The Story Within The Story…
By Leonard Gildarie
One week ago, as I wrote my weekly piece, we were hours away from a key meeting of the Guyana Elections Commission (GECOM).
For more than five months, the people of Guyana stood in shock and disbelief as the most critical election ever to choose a new government in this country quickly spun out of control.
The players kept changing. From Clairmont Mingo, to Keith Lowenfield, to a number of virtually unknown women, it was constant check for the king on the chess board by the generals.
There were more than a dozen court cases with little thought of the dangers of COVID-19.
The gains of the economy over the years, coupled with the peace among the people, was shattered when a handful of persons, both inside and out of Guyana, stooped to the lowest of low…they called on the race card. For me, it was the most painful thing that one could have witnessed.
I watched my brothers and sisters beat up on each other and could not help but marvel at our frailties.
I watched as the sacred judiciary came under fire and judges were pitted against each other publicly by the overnight pundits who sprung up from nowhere.
Sitting at the podium, beating their chests and masked were the little gods who abused state resources to the maximum in a desperate bid to foist an illegality on the people.
A few, barefacedly, insist they have a right to continue serving the people in the same positions.
I hurt for the supporters who were lied to time and again. I hurt for a few leaders who honestly believed the lies they were told. A few have stopped talking to me.
I can’t trust myself to look at their visage and not cringe.
I said it before and will repeat. The David Granger administration had this game to lose. And lose they did.
As a general leading his troops, there were opportunities to lose the battle and yet win the war.
The country was the prize. The coalition banked on the goodwill of 2015 without paying heed to the dismal showing at two Local Government Elections.
It was a battering. It appeared both the A Partnership for National Unity, and the smaller faction, the Alliance For Change, both abandoned any pretence of campaigning for the LGEs.
Coming in to the 2020 elections, it was clear that the game plan had to change.
The rented crowds, it appeared did little to appease the people, who felt betrayed by a scandalous oil deal with ExxonMobil. There can be no excuse for what we have. The ministers who all overlooked this deal should be very afraid and ashamed to look in the eyes of the people of Guyana.
We all deserve so much more. I believed that Granger was misled as a president, sitting at the head of the Cabinet on this deal. There is no way he would have sanctioned it. The ministers simply advised him, and he took it wholesale.
Was it stupidity or corruption with the ExxonMobil deal in 2016?
Maybe we will never know. There has to be questions asked. Suriname is smiling all the way to the bank with a reservoir that cannot match the quality of the Stabroek block, a world-class find.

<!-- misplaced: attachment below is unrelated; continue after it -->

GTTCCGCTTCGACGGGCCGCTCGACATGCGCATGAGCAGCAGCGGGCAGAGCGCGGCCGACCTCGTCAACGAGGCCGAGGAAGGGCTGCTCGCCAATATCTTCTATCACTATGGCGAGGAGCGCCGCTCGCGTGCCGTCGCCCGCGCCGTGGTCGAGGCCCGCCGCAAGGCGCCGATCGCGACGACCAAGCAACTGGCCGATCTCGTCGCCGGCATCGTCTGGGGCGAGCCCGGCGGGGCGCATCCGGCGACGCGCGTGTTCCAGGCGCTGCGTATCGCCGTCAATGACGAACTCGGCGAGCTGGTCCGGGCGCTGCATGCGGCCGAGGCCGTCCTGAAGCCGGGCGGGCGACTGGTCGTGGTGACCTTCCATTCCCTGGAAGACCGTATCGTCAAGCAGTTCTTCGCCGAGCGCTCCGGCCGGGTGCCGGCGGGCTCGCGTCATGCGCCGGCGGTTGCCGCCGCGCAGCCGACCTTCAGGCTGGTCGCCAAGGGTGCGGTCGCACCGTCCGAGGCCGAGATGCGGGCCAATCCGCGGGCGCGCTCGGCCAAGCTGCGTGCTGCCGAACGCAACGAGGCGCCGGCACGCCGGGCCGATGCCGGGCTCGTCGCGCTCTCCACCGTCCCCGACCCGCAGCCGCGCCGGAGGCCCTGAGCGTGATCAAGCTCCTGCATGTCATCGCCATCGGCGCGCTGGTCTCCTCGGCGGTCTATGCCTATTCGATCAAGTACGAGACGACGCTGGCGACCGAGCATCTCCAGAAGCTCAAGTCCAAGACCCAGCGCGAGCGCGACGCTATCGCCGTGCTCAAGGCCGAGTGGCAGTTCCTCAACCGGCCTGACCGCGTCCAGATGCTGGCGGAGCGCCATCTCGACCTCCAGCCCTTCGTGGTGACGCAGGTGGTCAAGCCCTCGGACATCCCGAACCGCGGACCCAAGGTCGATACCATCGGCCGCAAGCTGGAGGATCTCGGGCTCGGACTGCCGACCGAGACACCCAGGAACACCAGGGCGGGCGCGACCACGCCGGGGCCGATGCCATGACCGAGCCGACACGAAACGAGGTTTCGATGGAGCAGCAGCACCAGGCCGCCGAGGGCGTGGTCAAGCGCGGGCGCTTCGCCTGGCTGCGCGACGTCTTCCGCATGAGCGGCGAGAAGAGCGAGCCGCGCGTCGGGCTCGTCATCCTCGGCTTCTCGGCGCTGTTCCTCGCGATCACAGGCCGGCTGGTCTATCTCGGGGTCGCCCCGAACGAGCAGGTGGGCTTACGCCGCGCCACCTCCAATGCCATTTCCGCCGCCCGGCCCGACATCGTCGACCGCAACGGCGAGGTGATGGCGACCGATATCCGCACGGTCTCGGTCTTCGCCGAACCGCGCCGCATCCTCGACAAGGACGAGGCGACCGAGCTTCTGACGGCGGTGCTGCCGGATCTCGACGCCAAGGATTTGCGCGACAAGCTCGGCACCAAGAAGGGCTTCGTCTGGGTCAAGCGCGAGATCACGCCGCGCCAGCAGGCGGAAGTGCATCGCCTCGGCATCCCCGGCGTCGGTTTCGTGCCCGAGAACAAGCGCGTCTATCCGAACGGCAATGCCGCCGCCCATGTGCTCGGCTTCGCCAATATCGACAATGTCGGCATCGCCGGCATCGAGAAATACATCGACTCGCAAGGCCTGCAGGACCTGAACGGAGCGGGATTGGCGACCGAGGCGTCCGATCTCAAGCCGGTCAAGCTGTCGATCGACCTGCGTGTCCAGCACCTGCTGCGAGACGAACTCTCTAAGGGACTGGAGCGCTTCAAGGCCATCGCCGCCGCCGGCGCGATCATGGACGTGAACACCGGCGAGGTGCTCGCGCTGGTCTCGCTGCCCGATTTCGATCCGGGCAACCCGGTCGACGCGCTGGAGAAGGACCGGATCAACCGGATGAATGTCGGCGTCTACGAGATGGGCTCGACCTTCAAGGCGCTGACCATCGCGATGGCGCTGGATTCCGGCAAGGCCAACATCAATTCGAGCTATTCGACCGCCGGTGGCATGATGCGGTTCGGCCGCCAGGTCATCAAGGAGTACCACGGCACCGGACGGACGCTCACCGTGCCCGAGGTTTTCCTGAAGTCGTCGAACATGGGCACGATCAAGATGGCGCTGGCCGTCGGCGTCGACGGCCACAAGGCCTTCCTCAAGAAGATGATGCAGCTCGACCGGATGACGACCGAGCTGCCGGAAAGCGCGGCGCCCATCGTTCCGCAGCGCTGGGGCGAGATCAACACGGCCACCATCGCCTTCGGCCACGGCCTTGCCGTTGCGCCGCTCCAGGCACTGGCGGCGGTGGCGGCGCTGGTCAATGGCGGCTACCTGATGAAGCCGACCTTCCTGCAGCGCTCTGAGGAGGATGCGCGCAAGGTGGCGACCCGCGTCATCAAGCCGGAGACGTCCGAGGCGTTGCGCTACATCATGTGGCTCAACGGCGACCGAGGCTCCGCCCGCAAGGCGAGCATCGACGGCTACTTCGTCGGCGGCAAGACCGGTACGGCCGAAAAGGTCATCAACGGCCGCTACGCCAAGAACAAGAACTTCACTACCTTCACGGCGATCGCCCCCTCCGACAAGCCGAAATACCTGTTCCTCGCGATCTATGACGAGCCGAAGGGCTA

We messed up on that one. Yet we flung ourselves headlong into the granting permits for other developments by ExxonMobil.
Something is wrong with this picture?
By the time this piece was completed, it was time for the inauguration ceremony for the country’s 9th president, Irfaan Ali.
Sworn in last Sunday, hours after the country was stunned by the swift declaration by chair of GECOM, Justice (Ret’d), Claudette Singh, Ali and team swiftly went to work.
Guyana was shocked into silence and it was a surreal feeling that more than 18 months of pain was over.
I had a déjà vu feeling. The good will of 2015 is here.
There is a marked difference. This time, I could not help by contemplate the missed opportunities.
I saw arrogance from a few ministers. I met a few ministers who I respected.
As the new president puts the inauguration behind him and gets ready to host his second Cabinet meeting this week, let us be very clear.
The people expect that there will be questions asked and answers given.
Is it true that swaths of our lands have been parceled and shared out?
Is there any credence to rumours that last-minute payments to the tune of hundreds of millions were made for contracts which did not follow the procurement procedures?
Is it true that the five months were used to grab up and hide away traces of crimes in office by ministers?
We should know.
News that a number of accountants have been appointed, pro bono, to determine the financial health of 19 government agencies should be welcomed.
It is not full audits, but rather rapid assessments of the entities.
However, I pay little attention to this.
I am praying, rather, that the administration pay attention to the deep divide that has opened between our people.
It may take years.
But every journey begins with a step. We must. We have to address.
I would suggest the administration appoint a special body to examine ways to help heal this beautiful country of ours.
The churches, mandirs, mosques and civil societies will all have to play their role.
Our religious leaders will have to find the ways.
In the meantime, we should understand that we cannot change what is before us.
Whether we like it or not, there is a government in place.
President Ali should call for healing and building. Despite the words of former president, Granger, yesterday, the battles must now be fought in the National Assembly and by agitation in the media.
The problem is that a few persons have angered the private media houses so much that it will take time for the hatchets to be buried.
We have to pull out the stops.
Much love and may God continue to bless this country we call home.
(The views expressed in this article are those of the author and do not necessarily reflect the opinions of this newspaper.)
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